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The not so exclusive House of Lords

The not so exclusive House of Lords

🕔22.Oct 2013

I know almost nothing about gentlemen’s clubs, so I’ve always wondered about the validity of the claim still occasionally made about the House of Lords being the most exclusive gentlemen’s club in London.

Literally, with a slightly higher proportion of women members than the Commons, it obviously isn’t true. But I assume that numerically it probably is. Those ‘first division’ Pall Mall/St James’ clubs must surely have longer membership lists than the Lords. Still, if ever there were any doubt, it surely must be now.

The thought was prompted, of course, by the induction into the Lords last week of the now Lord Whitby of Harborne, who became its 836th, or possibly 785th, member – numbers that suggest an exclusivity little greater and, to me, rather less enviable, than that of the Marylebone Cricket Club. 

But few, I imagine, would begrudge our former Council leader his moment of glory, particularly after those long months of waiting following David Cameron’s decision, having created no fewer than 117 peers in his first year as PM, to forgo temporarily the pleasure of packing the second chamber with his party’s friends and funders.

He needn’t have worried. Peer creation is more than a pleasure for Cameron. More like a drug: he just can’t stop himself. Mike Whitby’s elevation was one of 30 announced in August – along with Sir Alex Ferguson, Doreen Lawrence and other assorted more-or-less worthies – and, already he’s at it again.  Even as Lord Whitby was finding himself a seat in the (at least potentially) massively overcrowded chamber, another list of appointees was being lined up – all, you understand, in the cause of political balance.

There’s long been a kind of convention thingy in our uncodified British Constitution, not that we must have the most hyper-inflated and undemocratic second chamber in the so-called democratic world (though we do), but that no single party should have an overall majority – which we also manage, primarily through the presence of 200-plus crossbenchers, unaffiliated to any party grouping.

The rationale is that, if either big party had a majority, the House would be prevented from effectively carrying out its main function of scrutinising, revising and improving legislation.

But then came the Coalition, who decided the Labour-dominated House they inherited following 13 years of Labour Prime Ministerial nominations had to be adjusted to reflect the vote share secured by the main parties – though not by UKIP, the Greens or the BNP, of course – at the 2010 General Election.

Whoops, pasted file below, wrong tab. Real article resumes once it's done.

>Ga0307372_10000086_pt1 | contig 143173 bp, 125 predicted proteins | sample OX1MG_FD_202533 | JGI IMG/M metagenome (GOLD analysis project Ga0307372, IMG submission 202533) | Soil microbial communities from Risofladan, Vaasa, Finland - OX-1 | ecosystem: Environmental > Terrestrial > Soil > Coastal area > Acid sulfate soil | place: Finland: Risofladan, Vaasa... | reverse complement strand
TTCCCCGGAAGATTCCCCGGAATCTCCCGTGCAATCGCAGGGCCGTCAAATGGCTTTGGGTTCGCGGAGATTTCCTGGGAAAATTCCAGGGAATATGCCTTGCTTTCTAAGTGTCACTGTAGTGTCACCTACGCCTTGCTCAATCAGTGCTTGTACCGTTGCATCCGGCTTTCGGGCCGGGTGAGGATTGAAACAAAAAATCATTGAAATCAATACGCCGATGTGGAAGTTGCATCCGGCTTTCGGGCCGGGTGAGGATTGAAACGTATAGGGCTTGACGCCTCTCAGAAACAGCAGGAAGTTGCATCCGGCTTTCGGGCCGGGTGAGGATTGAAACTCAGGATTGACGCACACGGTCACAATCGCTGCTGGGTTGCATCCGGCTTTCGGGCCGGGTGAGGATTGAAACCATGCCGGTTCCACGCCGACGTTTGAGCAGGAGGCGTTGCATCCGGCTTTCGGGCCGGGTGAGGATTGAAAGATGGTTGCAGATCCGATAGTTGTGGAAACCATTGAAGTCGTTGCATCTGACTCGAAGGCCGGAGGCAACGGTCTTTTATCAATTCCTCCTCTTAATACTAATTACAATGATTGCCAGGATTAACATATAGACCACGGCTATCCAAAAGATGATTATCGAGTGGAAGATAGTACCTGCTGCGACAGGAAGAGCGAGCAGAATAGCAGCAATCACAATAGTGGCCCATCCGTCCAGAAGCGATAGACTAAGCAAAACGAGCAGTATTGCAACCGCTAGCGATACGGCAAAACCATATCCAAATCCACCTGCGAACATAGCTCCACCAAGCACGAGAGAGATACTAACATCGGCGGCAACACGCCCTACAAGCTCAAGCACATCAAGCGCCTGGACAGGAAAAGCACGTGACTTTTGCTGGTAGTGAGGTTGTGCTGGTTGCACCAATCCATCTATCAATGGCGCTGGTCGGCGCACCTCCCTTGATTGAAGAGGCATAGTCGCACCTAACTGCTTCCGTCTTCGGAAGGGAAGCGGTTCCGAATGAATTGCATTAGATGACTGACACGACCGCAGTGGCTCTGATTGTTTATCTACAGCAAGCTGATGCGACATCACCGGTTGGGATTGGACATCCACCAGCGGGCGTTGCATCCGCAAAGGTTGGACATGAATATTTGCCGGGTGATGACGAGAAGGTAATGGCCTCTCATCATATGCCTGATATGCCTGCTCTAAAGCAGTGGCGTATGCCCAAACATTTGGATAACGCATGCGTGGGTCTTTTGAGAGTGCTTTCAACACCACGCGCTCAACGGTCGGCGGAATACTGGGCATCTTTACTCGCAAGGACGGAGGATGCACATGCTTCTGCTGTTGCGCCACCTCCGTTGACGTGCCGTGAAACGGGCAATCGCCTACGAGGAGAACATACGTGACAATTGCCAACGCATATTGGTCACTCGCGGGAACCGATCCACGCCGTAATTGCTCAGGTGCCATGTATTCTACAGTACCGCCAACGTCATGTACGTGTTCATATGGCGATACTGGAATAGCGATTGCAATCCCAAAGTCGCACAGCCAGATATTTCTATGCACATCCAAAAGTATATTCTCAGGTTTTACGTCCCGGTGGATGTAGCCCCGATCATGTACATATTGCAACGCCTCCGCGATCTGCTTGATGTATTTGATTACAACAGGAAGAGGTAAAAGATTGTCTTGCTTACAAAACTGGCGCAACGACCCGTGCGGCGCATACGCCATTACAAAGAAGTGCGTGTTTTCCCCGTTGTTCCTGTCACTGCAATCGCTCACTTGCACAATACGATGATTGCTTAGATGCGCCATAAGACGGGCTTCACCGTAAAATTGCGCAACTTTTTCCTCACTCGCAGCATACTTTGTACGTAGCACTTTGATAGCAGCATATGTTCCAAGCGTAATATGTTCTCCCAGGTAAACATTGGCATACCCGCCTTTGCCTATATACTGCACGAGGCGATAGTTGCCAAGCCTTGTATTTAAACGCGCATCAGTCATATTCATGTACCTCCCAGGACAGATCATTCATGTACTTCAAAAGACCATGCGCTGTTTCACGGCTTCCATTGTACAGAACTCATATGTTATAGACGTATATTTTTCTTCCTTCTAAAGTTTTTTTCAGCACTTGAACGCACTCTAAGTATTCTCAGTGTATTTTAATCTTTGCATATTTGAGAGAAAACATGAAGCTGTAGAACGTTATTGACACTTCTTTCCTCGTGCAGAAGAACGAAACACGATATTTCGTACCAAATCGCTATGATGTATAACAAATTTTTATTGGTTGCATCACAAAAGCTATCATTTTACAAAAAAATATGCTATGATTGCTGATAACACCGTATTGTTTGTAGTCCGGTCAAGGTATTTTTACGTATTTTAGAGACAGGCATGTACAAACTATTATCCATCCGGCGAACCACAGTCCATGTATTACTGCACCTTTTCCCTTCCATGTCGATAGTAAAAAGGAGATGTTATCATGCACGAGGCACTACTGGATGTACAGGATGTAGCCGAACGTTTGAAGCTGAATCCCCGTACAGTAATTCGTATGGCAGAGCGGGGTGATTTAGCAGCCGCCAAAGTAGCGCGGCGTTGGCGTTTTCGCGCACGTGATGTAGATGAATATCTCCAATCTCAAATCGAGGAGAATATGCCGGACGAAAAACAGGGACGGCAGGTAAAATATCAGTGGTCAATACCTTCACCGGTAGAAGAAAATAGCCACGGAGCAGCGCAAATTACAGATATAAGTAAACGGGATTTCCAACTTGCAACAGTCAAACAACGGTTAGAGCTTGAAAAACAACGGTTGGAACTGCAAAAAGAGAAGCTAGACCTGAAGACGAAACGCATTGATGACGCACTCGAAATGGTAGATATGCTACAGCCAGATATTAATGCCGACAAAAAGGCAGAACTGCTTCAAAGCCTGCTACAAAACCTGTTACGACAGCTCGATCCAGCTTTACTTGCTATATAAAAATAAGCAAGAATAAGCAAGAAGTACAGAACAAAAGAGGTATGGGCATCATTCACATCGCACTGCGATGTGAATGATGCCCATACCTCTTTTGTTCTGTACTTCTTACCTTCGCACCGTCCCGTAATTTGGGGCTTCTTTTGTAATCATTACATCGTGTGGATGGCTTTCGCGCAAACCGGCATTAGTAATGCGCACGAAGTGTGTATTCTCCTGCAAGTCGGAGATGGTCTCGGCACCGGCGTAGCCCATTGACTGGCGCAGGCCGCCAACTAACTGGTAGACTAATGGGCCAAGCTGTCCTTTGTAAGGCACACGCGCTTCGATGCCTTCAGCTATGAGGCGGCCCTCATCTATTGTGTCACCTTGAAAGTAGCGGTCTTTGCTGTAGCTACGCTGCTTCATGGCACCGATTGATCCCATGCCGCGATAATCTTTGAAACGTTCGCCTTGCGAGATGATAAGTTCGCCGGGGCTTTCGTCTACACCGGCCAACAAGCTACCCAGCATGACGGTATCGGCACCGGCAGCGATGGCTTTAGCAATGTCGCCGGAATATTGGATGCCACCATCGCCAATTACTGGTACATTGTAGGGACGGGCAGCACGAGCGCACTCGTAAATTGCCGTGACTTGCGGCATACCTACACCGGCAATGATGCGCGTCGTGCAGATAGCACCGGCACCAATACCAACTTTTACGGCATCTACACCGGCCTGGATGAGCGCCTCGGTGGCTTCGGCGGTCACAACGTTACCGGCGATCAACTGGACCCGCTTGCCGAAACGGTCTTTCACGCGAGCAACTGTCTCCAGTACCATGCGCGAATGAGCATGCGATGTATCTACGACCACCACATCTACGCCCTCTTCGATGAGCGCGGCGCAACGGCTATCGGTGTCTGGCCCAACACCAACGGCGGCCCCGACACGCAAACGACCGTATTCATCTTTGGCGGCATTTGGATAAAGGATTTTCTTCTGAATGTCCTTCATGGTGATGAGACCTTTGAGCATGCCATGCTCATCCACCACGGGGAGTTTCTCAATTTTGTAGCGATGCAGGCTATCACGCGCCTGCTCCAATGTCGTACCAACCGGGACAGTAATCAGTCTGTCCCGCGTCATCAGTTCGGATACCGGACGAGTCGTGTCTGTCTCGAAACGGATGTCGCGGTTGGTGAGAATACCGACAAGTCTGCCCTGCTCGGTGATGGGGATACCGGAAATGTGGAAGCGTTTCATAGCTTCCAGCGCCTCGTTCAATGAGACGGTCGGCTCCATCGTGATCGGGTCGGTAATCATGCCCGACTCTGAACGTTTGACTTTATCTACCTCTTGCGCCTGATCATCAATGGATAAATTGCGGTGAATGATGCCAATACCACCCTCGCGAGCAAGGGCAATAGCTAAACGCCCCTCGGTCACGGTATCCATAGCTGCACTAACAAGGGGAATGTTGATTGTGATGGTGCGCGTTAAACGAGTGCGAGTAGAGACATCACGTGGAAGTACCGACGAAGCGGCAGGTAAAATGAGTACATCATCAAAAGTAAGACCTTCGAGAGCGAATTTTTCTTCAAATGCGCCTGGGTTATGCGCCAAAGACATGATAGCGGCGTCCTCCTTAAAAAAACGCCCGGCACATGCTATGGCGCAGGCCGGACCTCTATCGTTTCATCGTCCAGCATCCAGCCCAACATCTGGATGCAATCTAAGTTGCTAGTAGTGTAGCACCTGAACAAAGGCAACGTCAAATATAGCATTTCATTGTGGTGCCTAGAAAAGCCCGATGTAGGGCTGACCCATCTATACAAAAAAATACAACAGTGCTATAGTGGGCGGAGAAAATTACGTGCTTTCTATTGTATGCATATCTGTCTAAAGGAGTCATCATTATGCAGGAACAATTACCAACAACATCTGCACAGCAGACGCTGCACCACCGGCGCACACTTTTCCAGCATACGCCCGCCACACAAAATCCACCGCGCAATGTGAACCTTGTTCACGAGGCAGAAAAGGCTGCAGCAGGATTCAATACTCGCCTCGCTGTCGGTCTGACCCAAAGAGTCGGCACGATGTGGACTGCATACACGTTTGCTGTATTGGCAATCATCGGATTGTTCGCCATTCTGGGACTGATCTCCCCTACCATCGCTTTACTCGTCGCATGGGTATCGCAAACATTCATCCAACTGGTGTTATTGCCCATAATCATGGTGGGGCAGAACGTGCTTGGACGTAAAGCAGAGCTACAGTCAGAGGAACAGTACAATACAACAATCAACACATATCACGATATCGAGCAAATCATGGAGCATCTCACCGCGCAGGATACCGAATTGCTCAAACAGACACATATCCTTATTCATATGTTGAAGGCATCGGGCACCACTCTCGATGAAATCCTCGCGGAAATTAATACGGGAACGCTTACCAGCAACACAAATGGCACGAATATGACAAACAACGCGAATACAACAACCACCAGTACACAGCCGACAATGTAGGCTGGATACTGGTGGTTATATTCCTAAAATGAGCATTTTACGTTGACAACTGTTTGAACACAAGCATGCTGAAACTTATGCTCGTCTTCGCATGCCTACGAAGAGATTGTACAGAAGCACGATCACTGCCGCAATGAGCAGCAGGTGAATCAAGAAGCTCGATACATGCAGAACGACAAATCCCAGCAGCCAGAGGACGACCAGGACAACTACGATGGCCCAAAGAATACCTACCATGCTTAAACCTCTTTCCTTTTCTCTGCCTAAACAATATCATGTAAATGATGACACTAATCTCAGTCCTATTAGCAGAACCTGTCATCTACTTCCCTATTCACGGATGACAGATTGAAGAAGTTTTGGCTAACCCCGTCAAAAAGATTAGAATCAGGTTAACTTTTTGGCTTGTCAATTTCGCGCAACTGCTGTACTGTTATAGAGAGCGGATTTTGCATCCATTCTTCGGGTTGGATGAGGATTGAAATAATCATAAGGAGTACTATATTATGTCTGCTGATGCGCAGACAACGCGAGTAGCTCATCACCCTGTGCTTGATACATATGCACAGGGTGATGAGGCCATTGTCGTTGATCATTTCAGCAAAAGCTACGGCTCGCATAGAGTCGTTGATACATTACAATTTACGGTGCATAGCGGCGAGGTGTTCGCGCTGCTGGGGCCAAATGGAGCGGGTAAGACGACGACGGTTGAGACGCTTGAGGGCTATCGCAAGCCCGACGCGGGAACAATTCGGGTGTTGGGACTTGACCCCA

But in this reform-resistant legislature, where not even deadbeats or convicted criminals have to retire, this inevitably means the addition of shedloads of Conservatives and Lib Dems, producing today a membership larger than at any time since the clear-out of more than 650 hereditary peers in 1999.

And Lord Whitby brought the number to 836. If there were room for peers to have their own seats, desks, phones, computers, lockers and cloakroom pegs – which of course there isn’t – 836 would probably be his number.

That’s the figure you’d expect to find on the Lords’ home page of the parliamentary website. Nowadays, though, as if out of embarrassment, the figure given more prominence is of those currently eligible to sit as legislators, which knocks it down to a mere 785.

The ‘ineligibles’, since you didn’t ask, are a few disqualified by being senior judges, and a larger bunch on what is enigmatically, and possibly euphemistically, termed simply ‘leave of absence’. However, since at least some of these can presumably return from leave sometime, I personally prefer the larger number.

Lord Whitby may, for understandable reasons, disagree. For, among the 785 ‘eligibles’ – 672 life peers, 89 hereditaries, and 24 Anglican bishops – he became the 222nd Conservative, and the one who, as it were, put his party over the top, overtaking the 221 Labour peers and becoming once again the largest group in the House. It’s not enough, even with the 99 Lib Dems, to give the Coalition parties a majority, but nonetheless, I’m sure you’ll agree, a definite distinction.